‘His hands, his fingers had to be individually wrapped – his toes, everything had to be separated,’ Yandy told CTV News.
Evan often moves around on his knees because the bottoms of his feet can be the most painful part of his body. At school, he uses a wheelchair to get around.
And every two days, he takes salt baths to dry out the skin and minimize any potential health complications.
Devastating: Twice each day, Evan (left and right) goes through a painful skincare routine which involves cleaning, lancing and draining his painful blisters. which used to leave him screaming out in pain
Struggling: Every two days, Evan (left and right) takes salt baths to dry out the skin and minimize any potential health complications
Hope: Two years ago, medics at Montreal Children’s Hospital decided to give Evan (pictured) nitrous oxide – better known as laughing gas – to help make his skin care routine bearable
Change: Evan (pictured) regularly breathes in the gas as a way to cope with the pain as his mom treats his blisters and wounds. He is believed to be the first child in North America to use the gas at home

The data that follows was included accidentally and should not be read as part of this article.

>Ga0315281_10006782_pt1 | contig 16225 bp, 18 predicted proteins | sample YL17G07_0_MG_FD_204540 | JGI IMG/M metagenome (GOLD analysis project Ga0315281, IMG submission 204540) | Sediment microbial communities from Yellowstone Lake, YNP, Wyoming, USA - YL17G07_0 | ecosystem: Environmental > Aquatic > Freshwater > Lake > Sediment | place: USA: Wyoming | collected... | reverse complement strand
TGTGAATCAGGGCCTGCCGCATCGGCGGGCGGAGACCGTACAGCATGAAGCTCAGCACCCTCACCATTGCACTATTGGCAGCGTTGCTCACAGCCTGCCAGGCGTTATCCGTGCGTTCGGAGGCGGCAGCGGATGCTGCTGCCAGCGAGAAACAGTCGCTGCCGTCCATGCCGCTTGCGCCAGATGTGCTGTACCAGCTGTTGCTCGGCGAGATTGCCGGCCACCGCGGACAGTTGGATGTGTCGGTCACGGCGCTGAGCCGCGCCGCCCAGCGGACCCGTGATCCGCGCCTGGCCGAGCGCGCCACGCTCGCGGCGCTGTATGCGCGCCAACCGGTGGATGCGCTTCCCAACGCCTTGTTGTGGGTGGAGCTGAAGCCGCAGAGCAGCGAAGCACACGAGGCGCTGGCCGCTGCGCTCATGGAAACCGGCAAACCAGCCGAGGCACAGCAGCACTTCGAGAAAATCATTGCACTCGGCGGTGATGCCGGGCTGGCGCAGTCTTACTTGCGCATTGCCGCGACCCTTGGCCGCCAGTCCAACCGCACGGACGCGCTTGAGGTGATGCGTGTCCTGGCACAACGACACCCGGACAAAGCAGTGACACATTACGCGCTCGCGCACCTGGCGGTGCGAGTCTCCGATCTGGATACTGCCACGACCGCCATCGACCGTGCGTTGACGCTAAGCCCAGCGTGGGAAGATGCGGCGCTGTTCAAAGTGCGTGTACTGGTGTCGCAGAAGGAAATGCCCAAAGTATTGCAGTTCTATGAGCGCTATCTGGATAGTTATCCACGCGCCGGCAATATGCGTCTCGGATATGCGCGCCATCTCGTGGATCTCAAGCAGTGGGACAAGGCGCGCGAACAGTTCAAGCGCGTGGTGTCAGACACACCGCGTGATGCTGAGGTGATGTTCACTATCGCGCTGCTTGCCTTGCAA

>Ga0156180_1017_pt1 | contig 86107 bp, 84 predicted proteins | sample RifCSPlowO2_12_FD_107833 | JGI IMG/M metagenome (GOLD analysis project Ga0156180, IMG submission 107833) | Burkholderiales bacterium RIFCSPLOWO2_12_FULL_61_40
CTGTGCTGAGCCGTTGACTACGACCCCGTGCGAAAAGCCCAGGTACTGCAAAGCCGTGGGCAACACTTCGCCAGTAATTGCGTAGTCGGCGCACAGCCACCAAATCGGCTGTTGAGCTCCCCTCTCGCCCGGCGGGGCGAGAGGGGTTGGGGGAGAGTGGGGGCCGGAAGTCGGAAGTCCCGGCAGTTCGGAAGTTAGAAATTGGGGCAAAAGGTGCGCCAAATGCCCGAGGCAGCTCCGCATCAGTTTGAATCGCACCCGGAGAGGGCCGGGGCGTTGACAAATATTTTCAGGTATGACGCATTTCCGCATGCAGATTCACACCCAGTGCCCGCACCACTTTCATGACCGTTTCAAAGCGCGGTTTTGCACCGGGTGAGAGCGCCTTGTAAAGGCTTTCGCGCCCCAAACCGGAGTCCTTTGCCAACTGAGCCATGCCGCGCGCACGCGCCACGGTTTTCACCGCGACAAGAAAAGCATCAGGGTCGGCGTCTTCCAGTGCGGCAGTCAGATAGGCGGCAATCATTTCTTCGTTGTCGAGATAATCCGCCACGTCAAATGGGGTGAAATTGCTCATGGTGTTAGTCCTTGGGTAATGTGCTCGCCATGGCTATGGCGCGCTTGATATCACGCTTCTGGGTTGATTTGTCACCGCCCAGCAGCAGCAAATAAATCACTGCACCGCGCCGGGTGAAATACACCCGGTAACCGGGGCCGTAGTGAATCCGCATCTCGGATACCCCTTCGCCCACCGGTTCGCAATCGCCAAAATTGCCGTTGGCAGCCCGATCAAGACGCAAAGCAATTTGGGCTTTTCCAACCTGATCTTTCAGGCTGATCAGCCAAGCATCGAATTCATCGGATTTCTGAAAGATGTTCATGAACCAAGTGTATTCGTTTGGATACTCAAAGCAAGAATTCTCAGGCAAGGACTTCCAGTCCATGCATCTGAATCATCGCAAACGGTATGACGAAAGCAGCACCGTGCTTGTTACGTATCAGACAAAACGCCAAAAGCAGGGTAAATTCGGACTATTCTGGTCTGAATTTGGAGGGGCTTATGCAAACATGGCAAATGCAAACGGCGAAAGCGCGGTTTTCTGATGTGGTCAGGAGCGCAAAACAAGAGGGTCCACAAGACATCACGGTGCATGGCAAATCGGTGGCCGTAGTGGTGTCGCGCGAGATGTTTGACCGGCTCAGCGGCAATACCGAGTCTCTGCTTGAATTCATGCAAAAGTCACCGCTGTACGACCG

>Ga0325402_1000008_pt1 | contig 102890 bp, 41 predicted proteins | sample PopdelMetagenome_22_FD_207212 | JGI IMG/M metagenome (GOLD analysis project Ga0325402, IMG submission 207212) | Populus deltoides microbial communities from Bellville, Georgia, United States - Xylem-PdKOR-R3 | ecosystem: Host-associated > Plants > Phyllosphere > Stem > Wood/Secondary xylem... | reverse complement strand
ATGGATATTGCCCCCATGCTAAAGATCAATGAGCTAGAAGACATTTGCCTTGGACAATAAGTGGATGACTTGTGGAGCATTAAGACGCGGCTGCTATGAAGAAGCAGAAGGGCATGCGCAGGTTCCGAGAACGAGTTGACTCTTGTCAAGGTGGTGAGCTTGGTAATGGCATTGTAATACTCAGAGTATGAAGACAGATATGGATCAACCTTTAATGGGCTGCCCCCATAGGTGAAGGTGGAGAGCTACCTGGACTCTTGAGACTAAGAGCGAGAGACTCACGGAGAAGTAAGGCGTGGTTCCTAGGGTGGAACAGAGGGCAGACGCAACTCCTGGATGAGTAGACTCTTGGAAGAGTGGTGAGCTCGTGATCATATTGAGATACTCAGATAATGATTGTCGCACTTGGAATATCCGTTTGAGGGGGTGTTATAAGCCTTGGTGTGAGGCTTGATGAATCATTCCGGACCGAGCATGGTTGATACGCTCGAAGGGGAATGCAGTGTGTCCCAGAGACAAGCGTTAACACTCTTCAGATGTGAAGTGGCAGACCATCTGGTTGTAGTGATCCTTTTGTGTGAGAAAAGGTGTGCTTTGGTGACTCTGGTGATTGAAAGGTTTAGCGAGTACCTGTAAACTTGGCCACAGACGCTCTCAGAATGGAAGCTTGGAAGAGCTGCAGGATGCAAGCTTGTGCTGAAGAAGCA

Yandy and Marc decided to wean Evan off opiates, such as morphine, when he was six months old because they were concerned about the long-term impact on his development.
Preclinical animal studies have shown evidence that morphine can alter hippocampal development in a developing brain. As he grew, Evan’s medical team explored many pain relief options, including antidepressants, anticonvulsants, and anesthetic creams, but nothing seemed to work.
EPIDERMOLYSIS BULLOSA: EXPLAINED
Epidermolysis bullosa (EB) is a general term used to describe a group of rare inherited skin disorders that cause the skin to become very fragile.